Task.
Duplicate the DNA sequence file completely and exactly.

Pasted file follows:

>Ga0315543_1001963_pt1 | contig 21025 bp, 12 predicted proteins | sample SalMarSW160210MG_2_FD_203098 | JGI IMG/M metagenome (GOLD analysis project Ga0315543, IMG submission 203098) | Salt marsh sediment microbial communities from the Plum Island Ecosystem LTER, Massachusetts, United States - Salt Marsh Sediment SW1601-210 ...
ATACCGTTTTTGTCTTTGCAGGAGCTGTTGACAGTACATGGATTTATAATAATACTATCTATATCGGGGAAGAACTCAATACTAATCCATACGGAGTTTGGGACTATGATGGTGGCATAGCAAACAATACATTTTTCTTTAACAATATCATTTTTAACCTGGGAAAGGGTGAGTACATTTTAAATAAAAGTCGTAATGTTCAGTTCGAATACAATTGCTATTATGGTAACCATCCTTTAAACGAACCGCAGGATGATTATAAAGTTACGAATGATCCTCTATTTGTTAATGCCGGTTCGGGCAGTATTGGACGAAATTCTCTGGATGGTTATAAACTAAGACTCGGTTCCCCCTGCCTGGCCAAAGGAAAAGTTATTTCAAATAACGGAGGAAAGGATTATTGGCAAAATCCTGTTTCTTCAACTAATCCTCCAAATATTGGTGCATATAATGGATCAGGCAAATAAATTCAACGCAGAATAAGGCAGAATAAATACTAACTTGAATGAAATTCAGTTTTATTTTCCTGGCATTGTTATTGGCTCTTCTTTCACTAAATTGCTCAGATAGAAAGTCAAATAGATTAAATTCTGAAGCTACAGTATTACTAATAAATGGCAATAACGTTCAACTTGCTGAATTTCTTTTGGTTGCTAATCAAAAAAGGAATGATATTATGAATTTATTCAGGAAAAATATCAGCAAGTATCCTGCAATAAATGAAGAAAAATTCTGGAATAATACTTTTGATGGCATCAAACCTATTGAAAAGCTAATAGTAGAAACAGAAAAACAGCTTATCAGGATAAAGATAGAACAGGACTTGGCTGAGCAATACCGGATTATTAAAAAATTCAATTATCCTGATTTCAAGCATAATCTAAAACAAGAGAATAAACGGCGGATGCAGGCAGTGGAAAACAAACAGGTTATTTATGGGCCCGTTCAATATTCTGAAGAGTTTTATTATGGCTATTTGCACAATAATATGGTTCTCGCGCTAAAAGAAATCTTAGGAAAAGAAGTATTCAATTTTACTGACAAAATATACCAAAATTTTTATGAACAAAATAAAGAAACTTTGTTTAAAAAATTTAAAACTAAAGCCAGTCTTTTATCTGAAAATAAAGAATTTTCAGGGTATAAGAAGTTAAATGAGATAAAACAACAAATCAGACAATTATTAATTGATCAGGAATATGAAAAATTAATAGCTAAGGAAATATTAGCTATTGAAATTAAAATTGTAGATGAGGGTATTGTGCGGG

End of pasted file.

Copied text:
>Ga0315543_1001963_pt1 | contig 21025 bp, 12 predicted proteins | sample SalMarSW160210MG_2_FD_203098 | JGI IMG/M metagenome (GOLD analysis project Ga0315543, IMG submission 203098) | Salt marsh sediment microbial communities from the Plum Island Ecosystem LTER, Massachusetts, United States - Salt Marsh Sediment SW1601-210 ...
ATACCGTTTTTGTCTTTGCAGGAGCTGTTGACAGTACATGGATTTATAATAATACTATCTATATCGGGGAAGAACTCAATACTAATCCATACGGAGTTTGGGACTATGATGGTGGCATAGCAAACAATACATTTTTCTTTAACAATATCATTTTTAACCTGGGAAAGGGTGAGTACATTTTAAATAAAAGTCGTAATGTTCAGTTCGAATACAATTGCTATTATGGTAACCATCCTTTAAACGAACCGCAGGATGATTATAAAGTTACGAATGATCCTCTATTTGTTAATGCCGGTTCGGGCAGTATTGGACGAAATTCTCTGGATGGTTATAAACTAAGACTCGGTTCCCCCTGCCTGGCCAAAGGAAAAGTTATTTCAAATAACGGAGGAAAGGATTATTGGCAAAATCCTGTTTCTTCAACTAATCCTCCAAATATTGGTGCATATAATGGATCAGGCAAATAAATTCAACGCAGAATAAGGCAGAATAAATACTAACTTGAATGAAATTCAGTTTTATTTTCCTGGCATTGTTATTGGCTCTTCTTTCACTAAATTGCTCAGATAGAAAGTCAAATAGATTAAATTCTGAAGCTACAGTATTACTAATAAATGGCAATAACGTTCAACTTGCTGAATTTCTTTTGGTTGCTAATCAAAAAAGGAATGATATTATGAATTTATTCAGGAAAAATATCAGCAAGTATCCTGCAATAAATGAAGAAAAATTCTGGAATAATACTTTTGATGGCATCAAACCTATTGAAAAGCTAATAGTAGAAACAGAAAAACAGCTTATCAGGATAAAGATAGAACAGGACTTGGCTGAGCAATACCGGATTATTAAAAAATTCAATTATCCTGATTTCAAGCATAATCTAAAACAAGAGAATAAACGGCGGATGCAGGCAGTGGAAAACAAACAGGTTATTTATGGGCCCGTTCAATATTCTGAAGAGTTTTATTATGGCTATTTGCACAATAATATGGTTCTCGCGCTAAAAGAAATCTTAGGAAAAGAAGTATTCAATTTTACTGACAAAATATACCAAAATTTTTATGAACAAAATAAAGAAACTTTGTTTAAAAAATTTAAAACTAAAGCCAGTCTTTTATCTGAAAATAAAGAATTTTCAGGGTATAAGAAGTTAAATGAGATAAAACAACAAATCAGACAATTATTAATTGATCAGGAATATGAAAAATTAATAGCTAAGGAAATATTAGCTATTGAAATTAAAATTGTAGATGAGGGTATTGTGCGGG